Posted by: Jessica Scarpati
Apple, mobility management, Unified Communications
A little skepticism is healthy, if not necessary to cut through all the marketing mush in the UC and collaboration markets.
The lukewarm reception I got from some users for this week’s story on the tablet computer’s role in a mobile UC strategy suggests that enterprises don’t want just another gadget. Mobility management issues aside, it’s got to do something existing devices don’t (or do it better). Apple and Cisco are marketing their tablets, the iPad and the Cius, as a perfect intermediary between smartphone and notebook.
Ironically, it seems like this is the main point of contention for some IT pros — the screen is too small, the device is too big, it tries to do too much, it doesn’t do enough. Whatever happened to the happy medium?
But not everyone is disenchanted. Telecommunications equipment vendor Tellabs has gone public with its iPad crush, and after talking to them for a little bit, it’s easy to see why. They’ve incorporated it into business processes (time to dust our old friend “communications-enabled business processes” off the shelf).
Tellabs is testing about 20 iPads before what CIO Jean Holley expects will be a widespread deployment across an array of business units — supply chain management, IT, corporate communications, and where ever else it proves useful. Their focus now is using it with the supply chain unit to process orders faster for Tellabs’ customers.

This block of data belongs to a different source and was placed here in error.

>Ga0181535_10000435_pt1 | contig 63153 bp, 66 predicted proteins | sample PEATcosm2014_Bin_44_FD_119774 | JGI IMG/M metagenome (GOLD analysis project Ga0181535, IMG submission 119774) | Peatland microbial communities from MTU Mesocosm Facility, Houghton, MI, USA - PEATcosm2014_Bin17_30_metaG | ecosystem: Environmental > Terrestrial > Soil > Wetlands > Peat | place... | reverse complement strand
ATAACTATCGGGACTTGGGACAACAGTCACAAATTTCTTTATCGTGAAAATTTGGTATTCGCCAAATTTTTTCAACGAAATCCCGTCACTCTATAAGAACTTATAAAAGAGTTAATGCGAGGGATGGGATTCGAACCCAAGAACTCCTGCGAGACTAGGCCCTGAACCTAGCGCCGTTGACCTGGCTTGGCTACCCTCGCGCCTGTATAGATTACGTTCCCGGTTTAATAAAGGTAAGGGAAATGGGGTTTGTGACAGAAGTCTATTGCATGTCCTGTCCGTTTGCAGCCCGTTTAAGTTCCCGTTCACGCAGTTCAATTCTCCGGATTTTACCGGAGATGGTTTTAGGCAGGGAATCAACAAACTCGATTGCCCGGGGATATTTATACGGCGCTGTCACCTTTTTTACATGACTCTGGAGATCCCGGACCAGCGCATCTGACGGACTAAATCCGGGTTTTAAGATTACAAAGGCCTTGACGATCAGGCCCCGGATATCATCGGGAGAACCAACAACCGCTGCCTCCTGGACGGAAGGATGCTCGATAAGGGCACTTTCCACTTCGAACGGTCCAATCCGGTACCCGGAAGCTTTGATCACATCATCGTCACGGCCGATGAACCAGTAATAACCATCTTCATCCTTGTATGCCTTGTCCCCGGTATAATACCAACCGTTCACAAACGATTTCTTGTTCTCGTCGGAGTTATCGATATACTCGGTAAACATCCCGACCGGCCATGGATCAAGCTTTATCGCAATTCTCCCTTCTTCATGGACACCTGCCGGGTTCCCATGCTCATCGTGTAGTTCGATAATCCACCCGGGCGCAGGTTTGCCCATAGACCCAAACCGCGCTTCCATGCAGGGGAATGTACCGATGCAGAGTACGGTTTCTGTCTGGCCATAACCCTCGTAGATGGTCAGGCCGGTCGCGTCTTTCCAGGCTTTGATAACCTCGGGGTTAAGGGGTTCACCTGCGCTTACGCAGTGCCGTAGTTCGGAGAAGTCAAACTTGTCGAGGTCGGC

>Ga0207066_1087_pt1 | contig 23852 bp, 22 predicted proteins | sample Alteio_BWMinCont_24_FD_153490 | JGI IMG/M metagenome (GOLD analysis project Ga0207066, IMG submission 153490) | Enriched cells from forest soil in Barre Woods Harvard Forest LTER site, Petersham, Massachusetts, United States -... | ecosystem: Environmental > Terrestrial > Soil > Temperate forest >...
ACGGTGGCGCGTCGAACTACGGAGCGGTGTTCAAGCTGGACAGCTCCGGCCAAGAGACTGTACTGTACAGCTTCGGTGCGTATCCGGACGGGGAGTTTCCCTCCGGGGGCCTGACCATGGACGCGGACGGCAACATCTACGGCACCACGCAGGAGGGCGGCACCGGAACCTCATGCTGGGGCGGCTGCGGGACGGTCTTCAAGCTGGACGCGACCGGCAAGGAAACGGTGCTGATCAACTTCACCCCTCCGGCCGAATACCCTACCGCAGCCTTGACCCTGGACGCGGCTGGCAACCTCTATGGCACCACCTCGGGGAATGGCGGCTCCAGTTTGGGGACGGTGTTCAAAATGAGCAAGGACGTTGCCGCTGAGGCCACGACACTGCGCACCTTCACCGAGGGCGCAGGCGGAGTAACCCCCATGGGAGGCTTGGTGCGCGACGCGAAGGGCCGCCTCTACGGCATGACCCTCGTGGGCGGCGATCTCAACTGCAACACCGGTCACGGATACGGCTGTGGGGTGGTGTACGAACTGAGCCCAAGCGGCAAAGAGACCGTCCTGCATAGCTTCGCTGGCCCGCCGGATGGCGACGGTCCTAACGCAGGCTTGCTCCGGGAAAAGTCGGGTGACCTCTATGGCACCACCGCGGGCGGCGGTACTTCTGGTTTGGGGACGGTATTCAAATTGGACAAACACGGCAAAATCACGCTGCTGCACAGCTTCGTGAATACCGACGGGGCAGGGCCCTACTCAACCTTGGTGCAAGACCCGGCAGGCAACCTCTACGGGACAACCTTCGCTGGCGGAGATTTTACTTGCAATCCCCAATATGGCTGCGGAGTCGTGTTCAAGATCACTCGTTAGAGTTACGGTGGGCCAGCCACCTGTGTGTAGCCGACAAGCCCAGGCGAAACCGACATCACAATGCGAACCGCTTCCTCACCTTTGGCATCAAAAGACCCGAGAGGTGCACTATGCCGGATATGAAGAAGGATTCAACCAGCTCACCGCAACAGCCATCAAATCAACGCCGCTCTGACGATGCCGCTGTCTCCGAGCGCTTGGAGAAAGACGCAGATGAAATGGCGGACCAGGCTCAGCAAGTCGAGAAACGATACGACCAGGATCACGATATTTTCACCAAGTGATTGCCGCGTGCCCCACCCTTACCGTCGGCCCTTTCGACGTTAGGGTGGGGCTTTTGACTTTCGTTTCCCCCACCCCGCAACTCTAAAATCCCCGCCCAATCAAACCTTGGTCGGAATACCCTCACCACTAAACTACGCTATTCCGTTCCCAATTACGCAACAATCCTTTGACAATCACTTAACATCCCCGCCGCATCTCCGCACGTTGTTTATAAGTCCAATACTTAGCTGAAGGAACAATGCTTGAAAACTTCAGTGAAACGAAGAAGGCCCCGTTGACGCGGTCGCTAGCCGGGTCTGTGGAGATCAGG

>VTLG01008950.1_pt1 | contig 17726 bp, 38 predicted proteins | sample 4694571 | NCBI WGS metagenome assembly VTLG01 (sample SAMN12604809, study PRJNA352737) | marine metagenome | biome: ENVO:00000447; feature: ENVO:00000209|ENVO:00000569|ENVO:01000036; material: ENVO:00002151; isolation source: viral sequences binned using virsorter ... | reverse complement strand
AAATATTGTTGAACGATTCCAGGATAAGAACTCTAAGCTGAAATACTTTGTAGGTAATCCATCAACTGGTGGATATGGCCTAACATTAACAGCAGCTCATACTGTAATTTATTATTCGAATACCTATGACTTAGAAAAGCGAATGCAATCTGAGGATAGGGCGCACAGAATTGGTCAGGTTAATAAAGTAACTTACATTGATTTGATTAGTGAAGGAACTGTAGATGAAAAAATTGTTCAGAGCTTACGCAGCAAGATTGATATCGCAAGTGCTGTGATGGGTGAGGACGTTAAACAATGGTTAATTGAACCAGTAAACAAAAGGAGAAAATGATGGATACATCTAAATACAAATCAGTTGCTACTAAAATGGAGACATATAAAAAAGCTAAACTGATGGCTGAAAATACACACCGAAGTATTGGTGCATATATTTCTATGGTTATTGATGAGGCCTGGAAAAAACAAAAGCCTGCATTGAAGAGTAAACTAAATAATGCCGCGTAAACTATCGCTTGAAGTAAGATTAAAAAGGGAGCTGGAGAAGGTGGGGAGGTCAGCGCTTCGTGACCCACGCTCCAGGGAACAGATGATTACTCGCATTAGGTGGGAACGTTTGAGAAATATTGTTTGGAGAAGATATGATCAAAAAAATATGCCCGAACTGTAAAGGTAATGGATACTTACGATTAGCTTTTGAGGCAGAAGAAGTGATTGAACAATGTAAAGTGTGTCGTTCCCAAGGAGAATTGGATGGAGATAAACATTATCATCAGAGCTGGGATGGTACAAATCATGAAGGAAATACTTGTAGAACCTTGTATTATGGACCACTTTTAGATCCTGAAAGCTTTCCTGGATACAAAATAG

“[The use case] has got to really matter. It can’t just be a nice-to-have app. It’s got to have significance — where it’s going to matter to our customer base or something productivity-wise,” Holley told me. “We’re not looking to just deploy a cool tool [because it's] neat. We’re really looking for it have a real business benefit, so that’s one of the criteria pieces that we’re looking for [in mobile apps]. If it can touch our customers, that’s No. 1. If it can touch across [Tellabs] and make us more productive, that’s No. 2.”
Check out this video they did putting an SAP transaction on an iPad app up against using the application on a laptop (the video is only about two minutes — and pretty entertaining). The user on the iPad completes the transaction almost three times faster (30 seconds vs. one minute and 22 seconds) than the user on the laptop. You can hear the laptop user grumble about SAP being slow, though the referee is quick to point out that the iPad user was using the same system.
For the sake of objectivity, I asked Holley whether this is going to be a realistic expectation for users who don’t have prior experience using an iPad. Obviously this guy, who turns out to be an app developer in Tellabs’ IT organization, had plenty. The laptop user is more of a typical end user; he works in supply chain management, she said.
“We could flip [the users in] that video around and that iPad will absolutely still be faster,” she said. “We love this iPad because it’s easy to use that form-factor, it’s got a big screen, easy keyboard, it displays and navigates very easily…. It’s just a very easy-to-use device.”
This is all just ducky for operations, but does Tellabs see the iPad as part of its UC strategy? Absolutely, Holley said. Eventually, they plan to start using it for mobile video conferencing. Now, aside from the SAP app, they are only testing e-mail and Web browsing.
“Part of our unified communications strategy is mobility, so this makes our unified communications mobile,” she said. “We intend to put many more apps that can run on that device.”